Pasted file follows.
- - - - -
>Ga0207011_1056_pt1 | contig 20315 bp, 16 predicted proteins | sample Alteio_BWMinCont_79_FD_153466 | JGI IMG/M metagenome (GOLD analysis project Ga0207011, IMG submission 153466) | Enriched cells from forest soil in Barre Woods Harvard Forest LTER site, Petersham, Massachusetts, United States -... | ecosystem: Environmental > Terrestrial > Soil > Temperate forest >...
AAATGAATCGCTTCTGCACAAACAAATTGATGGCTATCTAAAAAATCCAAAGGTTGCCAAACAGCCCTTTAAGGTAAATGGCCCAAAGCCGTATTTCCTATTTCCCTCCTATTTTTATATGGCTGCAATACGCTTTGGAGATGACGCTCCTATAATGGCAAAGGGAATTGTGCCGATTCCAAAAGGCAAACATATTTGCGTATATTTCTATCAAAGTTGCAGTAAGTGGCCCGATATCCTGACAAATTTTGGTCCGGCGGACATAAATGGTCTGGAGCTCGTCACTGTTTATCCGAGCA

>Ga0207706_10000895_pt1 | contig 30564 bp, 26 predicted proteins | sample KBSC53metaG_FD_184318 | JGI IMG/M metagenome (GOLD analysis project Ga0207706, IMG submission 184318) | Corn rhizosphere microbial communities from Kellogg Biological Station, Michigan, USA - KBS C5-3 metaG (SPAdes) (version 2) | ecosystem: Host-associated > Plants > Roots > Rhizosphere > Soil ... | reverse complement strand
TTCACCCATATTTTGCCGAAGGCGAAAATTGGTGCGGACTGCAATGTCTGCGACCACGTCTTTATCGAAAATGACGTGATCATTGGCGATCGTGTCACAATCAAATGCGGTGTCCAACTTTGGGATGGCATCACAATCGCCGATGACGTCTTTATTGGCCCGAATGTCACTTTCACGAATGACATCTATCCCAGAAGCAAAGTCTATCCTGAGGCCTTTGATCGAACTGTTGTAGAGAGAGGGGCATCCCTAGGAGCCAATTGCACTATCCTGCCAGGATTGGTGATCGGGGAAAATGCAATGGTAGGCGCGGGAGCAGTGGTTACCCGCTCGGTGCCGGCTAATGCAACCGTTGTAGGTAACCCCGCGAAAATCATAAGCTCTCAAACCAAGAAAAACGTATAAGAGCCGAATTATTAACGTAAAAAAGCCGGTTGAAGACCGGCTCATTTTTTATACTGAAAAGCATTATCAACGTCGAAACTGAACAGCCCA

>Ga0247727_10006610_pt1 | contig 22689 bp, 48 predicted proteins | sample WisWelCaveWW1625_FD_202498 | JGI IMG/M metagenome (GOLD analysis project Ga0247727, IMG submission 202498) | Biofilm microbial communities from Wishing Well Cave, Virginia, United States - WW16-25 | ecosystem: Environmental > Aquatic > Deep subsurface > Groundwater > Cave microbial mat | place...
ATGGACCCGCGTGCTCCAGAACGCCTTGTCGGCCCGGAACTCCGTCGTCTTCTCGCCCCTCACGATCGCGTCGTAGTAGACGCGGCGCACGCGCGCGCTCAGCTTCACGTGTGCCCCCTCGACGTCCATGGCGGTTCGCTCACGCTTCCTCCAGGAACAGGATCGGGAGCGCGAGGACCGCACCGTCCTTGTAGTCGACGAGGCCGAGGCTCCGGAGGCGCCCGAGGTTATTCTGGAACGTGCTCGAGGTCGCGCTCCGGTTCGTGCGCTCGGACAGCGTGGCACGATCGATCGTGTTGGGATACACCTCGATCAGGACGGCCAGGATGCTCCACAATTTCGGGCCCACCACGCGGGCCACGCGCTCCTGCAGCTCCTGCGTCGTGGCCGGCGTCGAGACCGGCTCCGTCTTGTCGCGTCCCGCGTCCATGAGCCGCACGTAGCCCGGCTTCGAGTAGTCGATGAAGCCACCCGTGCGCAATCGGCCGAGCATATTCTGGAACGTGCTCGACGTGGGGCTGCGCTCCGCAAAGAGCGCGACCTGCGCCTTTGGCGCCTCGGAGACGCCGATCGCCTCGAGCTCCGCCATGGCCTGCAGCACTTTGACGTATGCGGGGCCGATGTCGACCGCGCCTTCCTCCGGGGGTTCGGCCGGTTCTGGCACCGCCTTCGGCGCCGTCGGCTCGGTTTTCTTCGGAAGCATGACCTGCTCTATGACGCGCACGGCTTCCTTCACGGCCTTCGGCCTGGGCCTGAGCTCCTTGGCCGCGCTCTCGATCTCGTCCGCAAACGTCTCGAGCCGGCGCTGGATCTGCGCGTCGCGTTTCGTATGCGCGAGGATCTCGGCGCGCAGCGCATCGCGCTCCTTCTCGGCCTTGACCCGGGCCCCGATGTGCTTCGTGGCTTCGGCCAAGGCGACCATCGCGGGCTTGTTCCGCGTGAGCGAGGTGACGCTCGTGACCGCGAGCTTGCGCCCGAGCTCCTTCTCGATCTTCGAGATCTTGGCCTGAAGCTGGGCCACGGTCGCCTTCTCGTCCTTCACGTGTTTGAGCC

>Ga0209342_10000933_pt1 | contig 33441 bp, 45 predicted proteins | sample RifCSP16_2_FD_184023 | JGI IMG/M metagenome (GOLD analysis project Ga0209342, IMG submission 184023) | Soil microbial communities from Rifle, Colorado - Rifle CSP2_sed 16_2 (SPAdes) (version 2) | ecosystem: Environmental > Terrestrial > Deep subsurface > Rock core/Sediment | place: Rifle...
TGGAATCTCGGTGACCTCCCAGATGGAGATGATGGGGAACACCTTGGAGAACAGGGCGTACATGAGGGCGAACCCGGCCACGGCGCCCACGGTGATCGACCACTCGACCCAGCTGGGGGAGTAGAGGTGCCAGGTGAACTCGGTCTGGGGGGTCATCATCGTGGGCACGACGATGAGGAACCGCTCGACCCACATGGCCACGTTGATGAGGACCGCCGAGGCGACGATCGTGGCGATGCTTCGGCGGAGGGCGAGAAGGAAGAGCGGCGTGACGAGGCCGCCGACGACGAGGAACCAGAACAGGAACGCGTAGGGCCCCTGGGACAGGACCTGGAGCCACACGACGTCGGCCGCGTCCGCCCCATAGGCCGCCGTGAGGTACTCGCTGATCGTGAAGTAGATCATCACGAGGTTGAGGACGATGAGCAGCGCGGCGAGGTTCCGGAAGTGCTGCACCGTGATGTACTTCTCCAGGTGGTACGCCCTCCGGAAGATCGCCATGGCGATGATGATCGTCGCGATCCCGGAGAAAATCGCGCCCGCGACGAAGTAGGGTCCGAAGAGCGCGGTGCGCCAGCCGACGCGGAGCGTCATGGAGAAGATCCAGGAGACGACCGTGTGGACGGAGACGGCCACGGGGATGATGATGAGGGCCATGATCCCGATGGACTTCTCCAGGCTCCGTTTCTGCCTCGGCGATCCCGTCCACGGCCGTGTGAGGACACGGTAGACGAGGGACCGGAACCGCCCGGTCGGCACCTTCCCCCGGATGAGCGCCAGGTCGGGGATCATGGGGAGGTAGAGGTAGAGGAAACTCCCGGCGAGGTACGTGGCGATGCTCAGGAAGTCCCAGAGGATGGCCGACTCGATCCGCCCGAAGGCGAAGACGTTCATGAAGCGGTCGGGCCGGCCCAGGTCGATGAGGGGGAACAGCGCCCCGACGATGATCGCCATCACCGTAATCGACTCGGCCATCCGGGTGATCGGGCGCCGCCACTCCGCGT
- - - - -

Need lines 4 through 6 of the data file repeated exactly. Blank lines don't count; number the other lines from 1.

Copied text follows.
TTCACCCATATTTTGCCGAAGGCGAAAATTGGTGCGGACTGCAATGTCTGCGACCACGTCTTTATCGAAAATGACGTGATCATTGGCGATCGTGTCACAATCAAATGCGGTGTCCAACTTTGGGATGGCATCACAATCGCCGATGACGTCTTTATTGGCCCGAATGTCACTTTCACGAATGACATCTATCCCAGAAGCAAAGTCTATCCTGAGGCCTTTGATCGAACTGTTGTAGAGAGAGGGGCATCCCTAGGAGCCAATTGCACTATCCTGCCAGGATTGGTGATCGGGGAAAATGCAATGGTAGGCGCGGGAGCAGTGGTTACCCGCTCGGTGCCGGCTAATGCAACCGTTGTAGGTAACCCCGCGAAAATCATAAGCTCTCAAACCAAGAAAAACGTATAAGAGCCGAATTATTAACGTAAAAAAGCCGGTTGAAGACCGGCTCATTTTTTATACTGAAAAGCATTATCAACGTCGAAACTGAACAGCCCA

>Ga0247727_10006610_pt1 | contig 22689 bp, 48 predicted proteins | sample WisWelCaveWW1625_FD_202498 | JGI IMG/M metagenome (GOLD analysis project Ga0247727, IMG submission 202498) | Biofilm microbial communities from Wishing Well Cave, Virginia, United States - WW16-25 | ecosystem: Environmental > Aquatic > Deep subsurface > Groundwater > Cave microbial mat | place...
ATGGACCCGCGTGCTCCAGAACGCCTTGTCGGCCCGGAACTCCGTCGTCTTCTCGCCCCTCACGATCGCGTCGTAGTAGACGCGGCGCACGCGCGCGCTCAGCTTCACGTGTGCCCCCTCGACGTCCATGGCGGTTCGCTCACGCTTCCTCCAGGAACAGGATCGGGAGCGCGAGGACCGCACCGTCCTTGTAGTCGACGAGGCCGAGGCTCCGGAGGCGCCCGAGGTTATTCTGGAACGTGCTCGAGGTCGCGCTCCGGTTCGTGCGCTCGGACAGCGTGGCACGATCGATCGTGTTGGGATACACCTCGATCAGGACGGCCAGGATGCTCCACAATTTCGGGCCCACCACGCGGGCCACGCGCTCCTGCAGCTCCTGCGTCGTGGCCGGCGTCGAGACCGGCTCCGTCTTGTCGCGTCCCGCGTCCATGAGCCGCACGTAGCCCGGCTTCGAGTAGTCGATGAAGCCACCCGTGCGCAATCGGCCGAGCATATTCTGGAACGTGCTCGACGTGGGGCTGCGCTCCGCAAAGAGCGCGACCTGCGCCTTTGGCGCCTCGGAGACGCCGATCGCCTCGAGCTCCGCCATGGCCTGCAGCACTTTGACGTATGCGGGGCCGATGTCGACCGCGCCTTCCTCCGGGGGTTCGGCCGGTTCTGGCACCGCCTTCGGCGCCGTCGGCTCGGTTTTCTTCGGAAGCATGACCTGCTCTATGACGCGCACGGCTTCCTTCACGGCCTTCGGCCTGGGCCTGAGCTCCTTGGCCGCGCTCTCGATCTCGTCCGCAAACGTCTCGAGCCGGCGCTGGATCTGCGCGTCGCGTTTCGTATGCGCGAGGATCTCGGCGCGCAGCGCATCGCGCTCCTTCTCGGCCTTGACCCGGGCCCCGATGTGCTTCGTGGCTTCGGCCAAGGCGACCATCGCGGGCTTGTTCCGCGTGAGCGAGGTGACGCTCGTGACCGCGAGCTTGCGCCCGAGCTCCTTCTCGATCTTCGAGATCTTGGCCTGAAGCTGGGCCACGGTCGCCTTCTCGTCCTTCACGTGTTTGAGCC